Article written by Elisa - Travel Writer & Local in France
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Article written by Elisa - Travel Writer & Local in France
Grand Est is a vast new region in Eastern France that includes the former historical regions of Champagne-Ardenne, Alsace, and Lorraine. World-famous wines, picturesque villages, natural wonders, and interesting history in a unique setting, the Grand Est region is all this and much more.
Its geographical location – bordering Belgium, Luxembourg, Germany, and Switzerland – makes the Grand Est region an interesting cultural melting pot that can be clearly seen in its architecture and tasted in its gastronomy.
Strasbourg is the region’s largest city and also its administrative capital. Cities like Reims, Metz, or Nancy are also great Grand Est destinations for weekend getaways.
If you have some extra time, take the road to explore quaint villages and taste some great wines and champagnes, without forgetting the region’s beautiful mountains, forests, and lakes.
The Grand Est region is divided into nine departments: Ardennes, Aube, Marne, Haute-Marne, Meurthe-et-Moselle, Meuse, Moselle, Bas-Rhin, Haut-Rhin, and Vosges.
Haven’t you visited the Grand Est region yet? Let us tell you the best things to do in Grand Est, France.
Grand Est Travel
The most important airport in the region is the International Airport Bâle-Mulhouse-Fribourg (MLH, BSL, EAP), also known as EuroAirport. Located on French soil, close to Mulhouse, this airport is a good option to explore southern Alsace. The EuroAirport has regular and seasonal international flights to Europe, Turkey, Israel, and Morocco.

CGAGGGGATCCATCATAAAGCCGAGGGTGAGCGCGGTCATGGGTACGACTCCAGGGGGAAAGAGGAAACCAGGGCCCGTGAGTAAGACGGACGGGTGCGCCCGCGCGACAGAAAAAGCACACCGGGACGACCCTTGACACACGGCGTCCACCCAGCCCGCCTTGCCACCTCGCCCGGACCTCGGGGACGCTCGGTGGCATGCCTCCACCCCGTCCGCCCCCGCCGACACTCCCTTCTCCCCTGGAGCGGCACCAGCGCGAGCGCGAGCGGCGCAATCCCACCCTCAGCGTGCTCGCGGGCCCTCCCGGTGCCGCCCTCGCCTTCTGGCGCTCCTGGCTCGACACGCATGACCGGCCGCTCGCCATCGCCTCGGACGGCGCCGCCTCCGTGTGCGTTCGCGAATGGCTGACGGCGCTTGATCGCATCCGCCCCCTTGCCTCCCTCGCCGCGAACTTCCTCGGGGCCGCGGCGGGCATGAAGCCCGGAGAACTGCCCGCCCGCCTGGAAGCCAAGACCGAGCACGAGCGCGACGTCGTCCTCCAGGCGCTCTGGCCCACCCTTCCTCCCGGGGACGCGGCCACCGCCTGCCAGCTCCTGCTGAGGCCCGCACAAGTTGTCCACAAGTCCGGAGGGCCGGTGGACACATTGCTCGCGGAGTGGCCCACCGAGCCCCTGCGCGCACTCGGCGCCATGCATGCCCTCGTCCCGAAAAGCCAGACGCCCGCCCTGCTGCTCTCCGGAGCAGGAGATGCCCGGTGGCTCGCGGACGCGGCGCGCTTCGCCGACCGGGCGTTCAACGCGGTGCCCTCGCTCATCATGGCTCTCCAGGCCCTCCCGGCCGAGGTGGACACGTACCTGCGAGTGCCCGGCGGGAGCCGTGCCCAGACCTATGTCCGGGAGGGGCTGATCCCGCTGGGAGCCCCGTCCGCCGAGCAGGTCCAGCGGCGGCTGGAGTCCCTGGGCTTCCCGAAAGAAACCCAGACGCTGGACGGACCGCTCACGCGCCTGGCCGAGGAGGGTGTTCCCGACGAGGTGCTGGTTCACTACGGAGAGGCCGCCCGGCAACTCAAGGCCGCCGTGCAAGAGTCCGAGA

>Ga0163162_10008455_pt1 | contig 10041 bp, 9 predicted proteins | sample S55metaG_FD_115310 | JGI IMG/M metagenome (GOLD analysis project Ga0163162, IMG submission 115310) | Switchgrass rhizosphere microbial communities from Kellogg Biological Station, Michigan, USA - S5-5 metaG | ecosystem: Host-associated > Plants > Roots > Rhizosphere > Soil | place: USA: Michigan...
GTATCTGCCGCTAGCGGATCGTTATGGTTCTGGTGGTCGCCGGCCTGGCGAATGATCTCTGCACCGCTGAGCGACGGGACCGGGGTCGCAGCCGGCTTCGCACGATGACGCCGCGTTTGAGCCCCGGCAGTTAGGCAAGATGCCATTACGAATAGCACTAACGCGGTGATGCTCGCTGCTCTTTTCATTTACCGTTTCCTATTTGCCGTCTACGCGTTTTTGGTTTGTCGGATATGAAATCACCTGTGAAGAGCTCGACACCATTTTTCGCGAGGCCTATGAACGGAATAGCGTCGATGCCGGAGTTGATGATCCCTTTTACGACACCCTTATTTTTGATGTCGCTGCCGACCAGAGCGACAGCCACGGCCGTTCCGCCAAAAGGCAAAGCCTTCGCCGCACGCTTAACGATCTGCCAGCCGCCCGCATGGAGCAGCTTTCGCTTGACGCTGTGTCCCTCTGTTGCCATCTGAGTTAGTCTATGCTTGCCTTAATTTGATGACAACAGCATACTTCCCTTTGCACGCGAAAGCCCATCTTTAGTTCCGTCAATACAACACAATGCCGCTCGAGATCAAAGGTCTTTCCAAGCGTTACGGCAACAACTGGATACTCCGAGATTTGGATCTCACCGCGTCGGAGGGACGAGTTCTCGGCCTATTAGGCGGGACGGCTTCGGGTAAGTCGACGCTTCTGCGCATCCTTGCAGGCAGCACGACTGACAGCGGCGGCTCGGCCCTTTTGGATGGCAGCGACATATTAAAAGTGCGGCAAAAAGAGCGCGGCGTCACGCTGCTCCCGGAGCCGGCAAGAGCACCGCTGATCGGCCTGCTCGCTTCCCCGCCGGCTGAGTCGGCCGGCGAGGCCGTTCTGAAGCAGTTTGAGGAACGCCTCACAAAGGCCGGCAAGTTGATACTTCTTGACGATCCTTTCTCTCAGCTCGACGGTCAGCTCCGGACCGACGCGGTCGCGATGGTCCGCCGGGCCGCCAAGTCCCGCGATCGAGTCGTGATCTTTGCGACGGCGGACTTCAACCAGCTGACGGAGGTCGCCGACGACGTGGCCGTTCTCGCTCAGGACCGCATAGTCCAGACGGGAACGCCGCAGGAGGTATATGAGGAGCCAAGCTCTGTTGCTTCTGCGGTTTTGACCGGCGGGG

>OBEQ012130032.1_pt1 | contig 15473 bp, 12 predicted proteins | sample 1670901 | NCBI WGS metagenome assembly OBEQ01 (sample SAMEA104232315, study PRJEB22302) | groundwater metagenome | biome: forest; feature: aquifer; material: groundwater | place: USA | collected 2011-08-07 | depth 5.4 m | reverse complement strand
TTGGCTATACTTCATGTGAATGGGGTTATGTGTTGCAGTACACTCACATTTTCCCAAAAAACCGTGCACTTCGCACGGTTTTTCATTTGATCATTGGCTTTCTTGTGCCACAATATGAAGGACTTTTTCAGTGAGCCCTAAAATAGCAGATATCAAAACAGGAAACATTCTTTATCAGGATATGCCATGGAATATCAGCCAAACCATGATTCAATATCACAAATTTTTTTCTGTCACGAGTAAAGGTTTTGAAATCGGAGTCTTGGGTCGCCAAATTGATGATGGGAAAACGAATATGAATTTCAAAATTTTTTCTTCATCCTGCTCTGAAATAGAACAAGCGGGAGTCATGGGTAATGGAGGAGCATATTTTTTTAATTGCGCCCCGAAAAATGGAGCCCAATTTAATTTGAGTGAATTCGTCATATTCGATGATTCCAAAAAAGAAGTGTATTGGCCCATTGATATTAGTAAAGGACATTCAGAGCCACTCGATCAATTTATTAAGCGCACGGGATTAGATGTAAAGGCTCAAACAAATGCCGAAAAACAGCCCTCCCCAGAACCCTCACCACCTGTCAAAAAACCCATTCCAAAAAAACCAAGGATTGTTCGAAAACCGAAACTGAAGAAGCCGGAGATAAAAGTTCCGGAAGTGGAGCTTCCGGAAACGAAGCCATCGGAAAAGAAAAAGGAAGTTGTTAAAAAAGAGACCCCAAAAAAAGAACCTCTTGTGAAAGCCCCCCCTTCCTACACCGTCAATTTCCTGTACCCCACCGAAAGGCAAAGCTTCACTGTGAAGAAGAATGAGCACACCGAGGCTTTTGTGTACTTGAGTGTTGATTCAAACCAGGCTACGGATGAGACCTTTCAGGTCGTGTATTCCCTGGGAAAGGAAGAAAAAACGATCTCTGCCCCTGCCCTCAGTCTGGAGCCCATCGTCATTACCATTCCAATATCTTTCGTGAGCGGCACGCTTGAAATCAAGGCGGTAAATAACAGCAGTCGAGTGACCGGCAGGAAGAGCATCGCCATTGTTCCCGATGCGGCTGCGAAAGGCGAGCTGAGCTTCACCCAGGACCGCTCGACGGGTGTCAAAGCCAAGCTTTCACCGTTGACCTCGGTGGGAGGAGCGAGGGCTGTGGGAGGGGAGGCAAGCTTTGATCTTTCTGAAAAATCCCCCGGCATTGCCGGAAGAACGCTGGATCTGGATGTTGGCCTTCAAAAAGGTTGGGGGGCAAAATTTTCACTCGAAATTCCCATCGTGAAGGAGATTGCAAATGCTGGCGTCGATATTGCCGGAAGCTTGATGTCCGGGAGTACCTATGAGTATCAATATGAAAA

The region of Grand Est is crossed by the classic lines Paris – Nancy – Strasbourg, and Paris – Troyes – Chaumont – Mulhouse. The two other main rail routes in the region are Basel – Mulhouse – Strasbourg (– Metz – Luxembourg) and Nancy – Metz – Luxembourg.
Thanks to the Rhine-Rhône high-speed line, the TGVs Marseille – Lyon – Frankfurt-am-Main travel through Alsace (via Mulhouse and Strasbourg).
From Paris, count on it taking 2 hrs to Strasbourg, and 1 hr 25 min to Metz, and only 45 min to Reims by TGV train.
The region Grand Est is a great place for memorable road trips in France. With a car, some good tunes, and the best company, you are set for one of the best adventures in your life. Visit the main Grand Est tourist attractions and then go off the beaten path to get the most out of this wonderful region.
Recommended road trips in Grand Est:
If you don’t have your own car, we recommend booking in advance through platforms like DiscoverCars. This site takes all of the major rental companies, such as Hertz, Avis, etc., and compares prices for you. Check out our best tips for renting a car in France.
Top Things to Do in Grand Est Region, France
Let’s have a look at the best things to do in Grand Est, France. The list of Grand Est tourist attractions includes sightseeing, picturesque towns, cultural cities, natural wonders, and (of course) some of the best French wines.
1. Champagne Tasting in Epernay (Champagne)
The wonderful region of Champagne, with its rolling hills and vineyards everywhere, is one of the main Grand Est destinations. This area is especially beautiful after the harvest, with the fall colors.